Now of course we're gonna have a lot of organic matter

and straw that stays in there, and that's fine.

A lot of leaf debris and stuff.

But just anything that's a solid older plant,

let's go ahead and try to remove any of that.

So we're just kind of raking this

to make sure we're getting all of the trash debris

and the old plant material out.

Again, you can still see we've got a lot of straw

and leaf litter mixed in.

And what I wanted to show you is the bottom

of what some of those straw bales look like.

You can see how it's decomposed.

It's got a lot of straw-like material

that you can almost see that was straw,

but it is so full of moisture.

And this isn't getting irrigated.

It hasn't rained in quite a while.

And so this organic matter if you incorporate it into your

soil it's gonna improve that existing soil

that you have in your garden bed.

And really it almost acts like sponges

that it holds that water and the nutrients

and so that's what's great about this.

Is you're improving your garden soil

after a year of using a raised garden.

So as we tore apart our straw bales

it kinda just went all over.

And what I'm doing is just really

not making a raised bed just yet

but just pulling it up into a pile

so that I can expose any weeds

that have started germinating.

And we're gonna go ahead and clean this bed

of all the weeds so that we're ready

to develop our mounded garden to plant in here.

(upbeat music)

Now that we've got the weeds cleaned out

and any of the debris that we don't want in this,

again we just have straw and leaf litter

and get that potting soil that was originally

a part of the straw bale garden.

And we want to turn that in now to the original

existing soil bed that was underneath this.

So just to incorporate it a little bit more,

we're just gonna start digging this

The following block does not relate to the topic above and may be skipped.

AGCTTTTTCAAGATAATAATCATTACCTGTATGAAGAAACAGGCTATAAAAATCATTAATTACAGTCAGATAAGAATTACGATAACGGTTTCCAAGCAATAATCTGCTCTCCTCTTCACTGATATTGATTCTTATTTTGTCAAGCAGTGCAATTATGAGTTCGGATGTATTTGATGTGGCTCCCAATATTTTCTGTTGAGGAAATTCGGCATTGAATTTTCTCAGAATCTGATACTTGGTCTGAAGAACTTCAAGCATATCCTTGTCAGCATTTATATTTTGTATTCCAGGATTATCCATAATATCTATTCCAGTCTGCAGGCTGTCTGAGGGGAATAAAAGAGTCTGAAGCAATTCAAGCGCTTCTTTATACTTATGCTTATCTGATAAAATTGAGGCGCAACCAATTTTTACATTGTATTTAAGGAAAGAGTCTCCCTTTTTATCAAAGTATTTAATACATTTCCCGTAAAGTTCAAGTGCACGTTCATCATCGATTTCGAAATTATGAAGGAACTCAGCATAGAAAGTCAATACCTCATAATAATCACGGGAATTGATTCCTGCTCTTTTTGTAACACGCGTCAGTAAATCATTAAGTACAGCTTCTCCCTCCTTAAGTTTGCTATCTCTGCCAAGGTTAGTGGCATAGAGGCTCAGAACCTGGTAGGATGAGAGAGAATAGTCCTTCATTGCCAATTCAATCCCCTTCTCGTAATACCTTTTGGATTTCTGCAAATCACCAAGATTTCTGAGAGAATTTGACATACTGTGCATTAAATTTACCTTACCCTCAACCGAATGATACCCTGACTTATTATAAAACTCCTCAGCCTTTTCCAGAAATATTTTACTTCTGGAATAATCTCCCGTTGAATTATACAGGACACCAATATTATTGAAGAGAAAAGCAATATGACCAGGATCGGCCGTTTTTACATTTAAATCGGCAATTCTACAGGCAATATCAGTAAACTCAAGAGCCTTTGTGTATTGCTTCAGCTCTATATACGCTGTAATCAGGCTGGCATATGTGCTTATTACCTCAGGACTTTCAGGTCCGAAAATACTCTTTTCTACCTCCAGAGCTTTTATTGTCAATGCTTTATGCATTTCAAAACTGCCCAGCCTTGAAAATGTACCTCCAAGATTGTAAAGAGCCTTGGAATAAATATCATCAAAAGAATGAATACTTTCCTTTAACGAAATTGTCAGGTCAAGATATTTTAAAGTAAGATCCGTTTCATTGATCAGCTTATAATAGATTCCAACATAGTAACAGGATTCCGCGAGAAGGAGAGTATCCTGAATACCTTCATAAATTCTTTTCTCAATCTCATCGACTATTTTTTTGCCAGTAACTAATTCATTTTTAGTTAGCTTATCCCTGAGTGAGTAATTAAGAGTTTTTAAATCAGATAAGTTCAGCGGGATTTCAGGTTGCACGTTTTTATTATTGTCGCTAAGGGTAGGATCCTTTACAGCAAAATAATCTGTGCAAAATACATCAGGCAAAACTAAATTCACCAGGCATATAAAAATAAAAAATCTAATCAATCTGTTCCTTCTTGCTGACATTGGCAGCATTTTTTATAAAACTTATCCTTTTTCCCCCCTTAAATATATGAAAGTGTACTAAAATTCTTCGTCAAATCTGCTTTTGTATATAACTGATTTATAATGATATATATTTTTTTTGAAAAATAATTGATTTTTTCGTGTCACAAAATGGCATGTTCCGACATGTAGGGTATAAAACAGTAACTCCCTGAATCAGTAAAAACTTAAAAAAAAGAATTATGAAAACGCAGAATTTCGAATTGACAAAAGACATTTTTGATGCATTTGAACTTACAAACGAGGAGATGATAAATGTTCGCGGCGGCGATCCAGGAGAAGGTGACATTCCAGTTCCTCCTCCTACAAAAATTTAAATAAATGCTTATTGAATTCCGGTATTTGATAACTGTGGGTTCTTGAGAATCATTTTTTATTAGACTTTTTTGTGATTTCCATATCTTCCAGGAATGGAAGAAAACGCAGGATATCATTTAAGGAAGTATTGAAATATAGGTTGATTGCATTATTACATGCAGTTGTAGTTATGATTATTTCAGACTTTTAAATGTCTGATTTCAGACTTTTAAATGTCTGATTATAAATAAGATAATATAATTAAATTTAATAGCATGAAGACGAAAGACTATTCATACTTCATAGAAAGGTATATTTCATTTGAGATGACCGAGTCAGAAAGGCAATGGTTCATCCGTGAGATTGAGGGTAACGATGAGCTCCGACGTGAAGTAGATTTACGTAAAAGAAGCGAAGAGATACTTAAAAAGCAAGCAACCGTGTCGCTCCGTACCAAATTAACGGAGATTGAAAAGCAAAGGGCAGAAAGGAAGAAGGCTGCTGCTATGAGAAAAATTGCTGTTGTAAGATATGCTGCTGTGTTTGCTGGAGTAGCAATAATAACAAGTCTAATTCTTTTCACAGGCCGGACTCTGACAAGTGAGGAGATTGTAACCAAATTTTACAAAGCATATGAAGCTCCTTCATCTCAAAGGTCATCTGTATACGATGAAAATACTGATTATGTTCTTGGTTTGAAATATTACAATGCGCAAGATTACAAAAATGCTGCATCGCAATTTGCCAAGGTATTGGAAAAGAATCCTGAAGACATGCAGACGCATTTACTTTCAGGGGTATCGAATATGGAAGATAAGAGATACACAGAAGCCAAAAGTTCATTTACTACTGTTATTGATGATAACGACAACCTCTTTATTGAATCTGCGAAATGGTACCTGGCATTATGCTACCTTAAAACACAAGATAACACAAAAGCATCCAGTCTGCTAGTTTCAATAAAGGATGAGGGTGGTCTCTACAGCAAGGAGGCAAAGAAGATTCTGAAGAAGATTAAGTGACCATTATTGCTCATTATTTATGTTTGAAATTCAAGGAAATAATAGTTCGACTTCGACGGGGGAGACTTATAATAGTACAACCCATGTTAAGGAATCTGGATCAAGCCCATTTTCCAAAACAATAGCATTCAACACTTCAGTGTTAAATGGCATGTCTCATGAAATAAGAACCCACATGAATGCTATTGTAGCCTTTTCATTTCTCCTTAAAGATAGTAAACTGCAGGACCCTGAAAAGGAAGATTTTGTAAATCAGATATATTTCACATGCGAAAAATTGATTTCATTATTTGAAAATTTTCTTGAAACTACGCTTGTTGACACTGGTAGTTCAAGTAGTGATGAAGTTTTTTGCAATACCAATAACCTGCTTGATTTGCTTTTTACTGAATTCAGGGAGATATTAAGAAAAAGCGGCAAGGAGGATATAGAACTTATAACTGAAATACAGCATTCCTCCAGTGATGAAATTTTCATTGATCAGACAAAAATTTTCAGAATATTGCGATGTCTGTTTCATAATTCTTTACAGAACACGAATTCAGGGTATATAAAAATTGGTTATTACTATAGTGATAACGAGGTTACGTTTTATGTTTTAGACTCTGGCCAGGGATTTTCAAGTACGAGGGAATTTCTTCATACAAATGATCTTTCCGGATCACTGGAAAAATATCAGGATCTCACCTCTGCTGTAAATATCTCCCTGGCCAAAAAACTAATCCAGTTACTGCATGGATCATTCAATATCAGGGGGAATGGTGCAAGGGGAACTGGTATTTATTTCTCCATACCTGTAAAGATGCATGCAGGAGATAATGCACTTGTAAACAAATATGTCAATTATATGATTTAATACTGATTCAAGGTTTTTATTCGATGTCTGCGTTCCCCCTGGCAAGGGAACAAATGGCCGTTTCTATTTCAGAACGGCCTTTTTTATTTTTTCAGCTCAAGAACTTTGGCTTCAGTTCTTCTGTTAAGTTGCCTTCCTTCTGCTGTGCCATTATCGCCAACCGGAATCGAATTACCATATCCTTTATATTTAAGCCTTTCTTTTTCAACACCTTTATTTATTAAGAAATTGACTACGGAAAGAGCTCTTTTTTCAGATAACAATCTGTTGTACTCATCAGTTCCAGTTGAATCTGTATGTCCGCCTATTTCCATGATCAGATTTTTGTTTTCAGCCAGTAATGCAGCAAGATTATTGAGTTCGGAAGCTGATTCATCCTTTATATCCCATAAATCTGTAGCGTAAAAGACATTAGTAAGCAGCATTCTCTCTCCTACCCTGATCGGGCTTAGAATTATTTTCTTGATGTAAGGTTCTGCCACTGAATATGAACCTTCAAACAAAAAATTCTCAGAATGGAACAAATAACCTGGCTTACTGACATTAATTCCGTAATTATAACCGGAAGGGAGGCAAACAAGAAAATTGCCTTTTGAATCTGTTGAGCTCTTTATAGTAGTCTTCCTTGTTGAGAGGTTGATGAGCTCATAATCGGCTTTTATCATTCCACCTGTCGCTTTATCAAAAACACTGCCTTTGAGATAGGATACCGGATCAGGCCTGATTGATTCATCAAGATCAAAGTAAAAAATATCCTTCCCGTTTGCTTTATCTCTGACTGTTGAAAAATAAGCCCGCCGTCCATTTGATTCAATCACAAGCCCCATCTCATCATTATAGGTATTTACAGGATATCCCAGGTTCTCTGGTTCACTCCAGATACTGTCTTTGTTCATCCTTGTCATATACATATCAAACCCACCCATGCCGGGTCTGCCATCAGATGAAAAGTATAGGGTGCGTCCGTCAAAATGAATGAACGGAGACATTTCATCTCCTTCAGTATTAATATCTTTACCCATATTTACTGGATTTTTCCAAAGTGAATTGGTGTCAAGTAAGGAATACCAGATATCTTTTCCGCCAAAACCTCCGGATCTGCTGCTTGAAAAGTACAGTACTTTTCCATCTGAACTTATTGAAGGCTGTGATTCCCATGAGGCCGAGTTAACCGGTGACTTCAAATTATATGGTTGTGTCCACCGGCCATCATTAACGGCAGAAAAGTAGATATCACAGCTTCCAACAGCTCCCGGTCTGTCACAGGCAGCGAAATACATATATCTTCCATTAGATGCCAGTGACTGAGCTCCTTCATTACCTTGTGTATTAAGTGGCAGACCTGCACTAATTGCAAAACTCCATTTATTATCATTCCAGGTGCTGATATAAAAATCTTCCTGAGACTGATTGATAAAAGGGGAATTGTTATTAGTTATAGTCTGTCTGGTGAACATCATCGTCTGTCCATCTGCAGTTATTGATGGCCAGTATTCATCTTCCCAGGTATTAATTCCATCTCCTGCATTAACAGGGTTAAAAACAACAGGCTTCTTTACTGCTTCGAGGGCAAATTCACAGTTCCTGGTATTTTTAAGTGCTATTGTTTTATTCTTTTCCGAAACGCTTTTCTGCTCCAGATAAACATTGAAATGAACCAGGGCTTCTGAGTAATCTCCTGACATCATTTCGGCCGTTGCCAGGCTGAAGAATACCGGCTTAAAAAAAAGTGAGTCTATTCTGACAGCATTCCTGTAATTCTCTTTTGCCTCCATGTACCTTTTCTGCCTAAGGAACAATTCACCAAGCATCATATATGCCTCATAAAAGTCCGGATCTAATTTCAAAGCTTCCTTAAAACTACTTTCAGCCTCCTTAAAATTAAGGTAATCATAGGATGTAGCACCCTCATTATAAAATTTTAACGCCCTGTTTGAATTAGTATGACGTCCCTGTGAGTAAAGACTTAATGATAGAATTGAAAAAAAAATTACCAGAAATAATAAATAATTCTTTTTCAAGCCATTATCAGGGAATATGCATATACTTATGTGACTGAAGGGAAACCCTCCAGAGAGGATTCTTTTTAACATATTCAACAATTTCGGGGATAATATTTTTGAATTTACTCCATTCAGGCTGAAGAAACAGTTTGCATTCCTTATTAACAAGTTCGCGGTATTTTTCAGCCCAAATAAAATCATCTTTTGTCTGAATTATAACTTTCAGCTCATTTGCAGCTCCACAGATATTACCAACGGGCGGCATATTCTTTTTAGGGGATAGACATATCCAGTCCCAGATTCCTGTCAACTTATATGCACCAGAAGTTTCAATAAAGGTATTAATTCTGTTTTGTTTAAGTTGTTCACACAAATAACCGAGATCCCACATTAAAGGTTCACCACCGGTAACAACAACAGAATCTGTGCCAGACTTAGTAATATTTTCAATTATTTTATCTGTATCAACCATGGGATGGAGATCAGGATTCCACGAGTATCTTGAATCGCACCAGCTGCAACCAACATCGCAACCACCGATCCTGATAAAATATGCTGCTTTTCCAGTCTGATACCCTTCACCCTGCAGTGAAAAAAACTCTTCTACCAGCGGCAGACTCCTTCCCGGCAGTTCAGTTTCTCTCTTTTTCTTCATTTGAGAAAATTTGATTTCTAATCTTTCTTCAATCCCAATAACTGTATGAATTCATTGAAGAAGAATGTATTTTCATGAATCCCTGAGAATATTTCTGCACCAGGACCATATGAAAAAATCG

and kind of turning it over

and working in that organic matter.

So after you've kind of dug it up and incorporated

some of your soil,

and I know we all have different types of soil

and it might be difficult,

you might use a tiller if you're having difficulties

actually turning the soil with the shovel.

That will be just fine.

And in fact, if you wanted to and you didn't

even wanna incorporate your soil,

you probably could've just mounded that organic

matter and planted it directly.

We probably had about six to eight inches of organic

matter which would've been fine for enough rooting

zone but keep in mind you're gonna have to water

that more frequently.

With this soil incorporated, we're actually improving

our existing soil and we are also going to allow

for better drainage.

You can see after we've incorporated,

we've got quite a volume here

and so the next thing we're gonna do is break up

any chunks and then mound that up

so that we have that raised bed.

So again, we've got our carbon

or our straw material mixed in with our soil

and any time you incorporate a lot of carbon material

you wanna make sure that you're fertilizing

with a nitrogen.

Now, based off of our soil test, we know that we're pretty

well suited for phosphorus and potassium

and that we only need to add nitrogen.